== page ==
The story began thousands of years ago with the retreat of the North American Ice Sheet. The ice sheet’s departure moved mountains, or at least very big glacial rocks. Working like a sculpter, great gashes were cut in the mountain side, creating an opportunity for the water, what we now would call the Permigewasset River, to go to work.
What is so striking about the Basin is how easy it is to actually see the water doing it’s work.
The inevitable smoothing that such a constant flow of rather high velocity H2O leaves in it’s way, gives on the impression of walking in an abstract sculpture garden. Outdoor art, set amidst the pines and hardwoods.
This is the Basin itself, described by some as a gigantic pothole. Wouldn’t want to fill this one though. More to come.
Over the past year we’ve increasingly been drawn to “character trees,” inside the Quabbin Reservoir. The typical definition of character tree (it is really a subjective one to be sure) has more to do with it’s shape and the apparent story it tells by the twists, turns and gnarls in its trunk. I now add a qualifier: they were planted, by humans. This highlights for me the idea that we can understand something about a society’s relationship with nature by the way they planted trees. And, trees last a long time, particularly away from an urban environment (less pollution, fewer dogs). The story they tell can last longer than the communities that planted them, as we see here along the Road to Millington, inside Gate 30/29 at the Quabbin Reservoir. (Click on the images for a better view.)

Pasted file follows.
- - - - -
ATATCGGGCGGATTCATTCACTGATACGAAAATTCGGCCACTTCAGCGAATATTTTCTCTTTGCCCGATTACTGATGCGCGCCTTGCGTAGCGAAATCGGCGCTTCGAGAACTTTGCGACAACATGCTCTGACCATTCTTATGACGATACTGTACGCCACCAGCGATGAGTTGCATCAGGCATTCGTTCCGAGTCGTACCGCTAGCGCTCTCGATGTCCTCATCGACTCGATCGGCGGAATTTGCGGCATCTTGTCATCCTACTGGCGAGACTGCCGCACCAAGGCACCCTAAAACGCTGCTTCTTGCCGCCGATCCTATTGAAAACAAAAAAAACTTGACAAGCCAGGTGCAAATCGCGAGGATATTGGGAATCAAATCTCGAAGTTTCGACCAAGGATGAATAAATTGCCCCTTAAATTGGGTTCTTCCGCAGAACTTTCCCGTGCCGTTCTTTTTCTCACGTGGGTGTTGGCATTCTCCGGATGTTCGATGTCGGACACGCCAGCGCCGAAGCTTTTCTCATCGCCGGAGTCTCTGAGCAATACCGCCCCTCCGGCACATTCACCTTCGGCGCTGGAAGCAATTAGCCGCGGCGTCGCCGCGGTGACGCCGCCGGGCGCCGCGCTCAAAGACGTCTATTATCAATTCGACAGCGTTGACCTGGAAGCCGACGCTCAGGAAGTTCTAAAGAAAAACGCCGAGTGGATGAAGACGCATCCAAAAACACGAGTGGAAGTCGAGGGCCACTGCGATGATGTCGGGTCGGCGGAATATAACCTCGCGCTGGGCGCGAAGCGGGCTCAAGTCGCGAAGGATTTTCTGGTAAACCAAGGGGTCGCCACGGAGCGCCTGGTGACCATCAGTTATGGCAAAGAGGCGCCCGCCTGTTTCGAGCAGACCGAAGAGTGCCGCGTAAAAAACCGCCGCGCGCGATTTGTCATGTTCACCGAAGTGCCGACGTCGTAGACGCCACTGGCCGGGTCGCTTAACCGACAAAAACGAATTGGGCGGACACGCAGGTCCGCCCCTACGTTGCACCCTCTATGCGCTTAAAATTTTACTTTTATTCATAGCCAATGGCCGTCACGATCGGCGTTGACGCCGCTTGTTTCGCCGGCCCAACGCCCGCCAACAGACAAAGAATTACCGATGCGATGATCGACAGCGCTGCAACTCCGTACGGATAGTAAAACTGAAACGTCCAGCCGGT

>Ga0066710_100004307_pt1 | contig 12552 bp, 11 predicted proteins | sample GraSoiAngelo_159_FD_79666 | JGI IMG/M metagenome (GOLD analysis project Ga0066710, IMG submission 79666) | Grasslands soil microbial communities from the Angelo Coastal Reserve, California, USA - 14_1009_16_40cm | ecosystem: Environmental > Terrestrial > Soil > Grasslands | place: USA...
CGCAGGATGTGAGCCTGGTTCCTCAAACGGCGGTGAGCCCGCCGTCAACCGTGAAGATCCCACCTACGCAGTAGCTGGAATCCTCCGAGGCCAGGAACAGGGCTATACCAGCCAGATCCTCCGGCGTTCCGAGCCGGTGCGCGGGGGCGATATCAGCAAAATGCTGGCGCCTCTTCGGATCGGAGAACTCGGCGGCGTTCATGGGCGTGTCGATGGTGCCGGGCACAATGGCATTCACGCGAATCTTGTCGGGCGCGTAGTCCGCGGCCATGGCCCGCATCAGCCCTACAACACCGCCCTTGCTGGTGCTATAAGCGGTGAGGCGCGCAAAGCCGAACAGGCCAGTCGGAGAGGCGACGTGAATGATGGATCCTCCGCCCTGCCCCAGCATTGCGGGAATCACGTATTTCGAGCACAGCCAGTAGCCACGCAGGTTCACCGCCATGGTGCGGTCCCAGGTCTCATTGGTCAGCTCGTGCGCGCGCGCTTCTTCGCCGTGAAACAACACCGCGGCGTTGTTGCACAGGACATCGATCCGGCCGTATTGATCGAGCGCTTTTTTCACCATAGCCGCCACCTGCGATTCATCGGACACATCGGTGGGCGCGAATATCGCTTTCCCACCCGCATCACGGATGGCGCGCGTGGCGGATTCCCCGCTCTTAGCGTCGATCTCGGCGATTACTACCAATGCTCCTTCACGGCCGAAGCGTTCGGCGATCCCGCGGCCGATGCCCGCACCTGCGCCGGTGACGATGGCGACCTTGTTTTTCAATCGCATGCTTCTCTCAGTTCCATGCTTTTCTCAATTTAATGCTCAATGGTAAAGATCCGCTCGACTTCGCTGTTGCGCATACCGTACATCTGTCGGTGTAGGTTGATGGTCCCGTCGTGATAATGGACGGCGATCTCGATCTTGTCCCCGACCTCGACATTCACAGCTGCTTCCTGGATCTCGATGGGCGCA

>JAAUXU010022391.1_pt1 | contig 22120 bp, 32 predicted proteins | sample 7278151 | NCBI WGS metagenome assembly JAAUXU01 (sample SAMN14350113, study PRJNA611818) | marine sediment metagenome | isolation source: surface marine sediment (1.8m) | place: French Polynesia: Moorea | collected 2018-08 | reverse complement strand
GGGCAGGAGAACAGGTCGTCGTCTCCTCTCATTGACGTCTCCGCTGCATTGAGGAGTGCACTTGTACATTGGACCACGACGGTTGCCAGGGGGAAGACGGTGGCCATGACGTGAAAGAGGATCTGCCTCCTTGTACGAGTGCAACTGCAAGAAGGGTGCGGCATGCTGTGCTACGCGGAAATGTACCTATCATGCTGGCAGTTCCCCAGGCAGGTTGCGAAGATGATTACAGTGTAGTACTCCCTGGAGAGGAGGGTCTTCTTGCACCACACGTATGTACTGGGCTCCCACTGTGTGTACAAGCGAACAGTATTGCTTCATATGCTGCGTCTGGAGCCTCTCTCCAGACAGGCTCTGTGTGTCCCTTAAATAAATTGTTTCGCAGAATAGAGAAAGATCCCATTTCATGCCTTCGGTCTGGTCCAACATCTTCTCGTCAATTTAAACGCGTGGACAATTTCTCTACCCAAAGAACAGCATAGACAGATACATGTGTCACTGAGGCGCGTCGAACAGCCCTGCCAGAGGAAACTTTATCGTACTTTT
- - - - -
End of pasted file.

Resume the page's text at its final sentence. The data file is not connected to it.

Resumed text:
We were quite surprised to come upon this carefully ordered stand of trees last December. What stories can we infer? It’s fun to image. This area, a part of North Dana, was relatively prosperous. There was manufacturing nearby but it was still largely a farming community. The land owner was trying to make a statement. There is graphic order here, but it’s kind of a friendly order. After all, these are shade trees. Just the thing for a hot summer day, pre air conditioning. The temperature under row of trees on a summer day might have been 15 degrees cooler than the hot sun. A nice place to stop and rest the horses perhaps.
These rows of trees, along stone walls, are not, however, just an artifact of the past. They are still with us today. Here’s a recent image from “downtown” New Salem, just a few miles away.
Perhaps this is something like the scene along the road to Millington would have appeared were North Dana here today.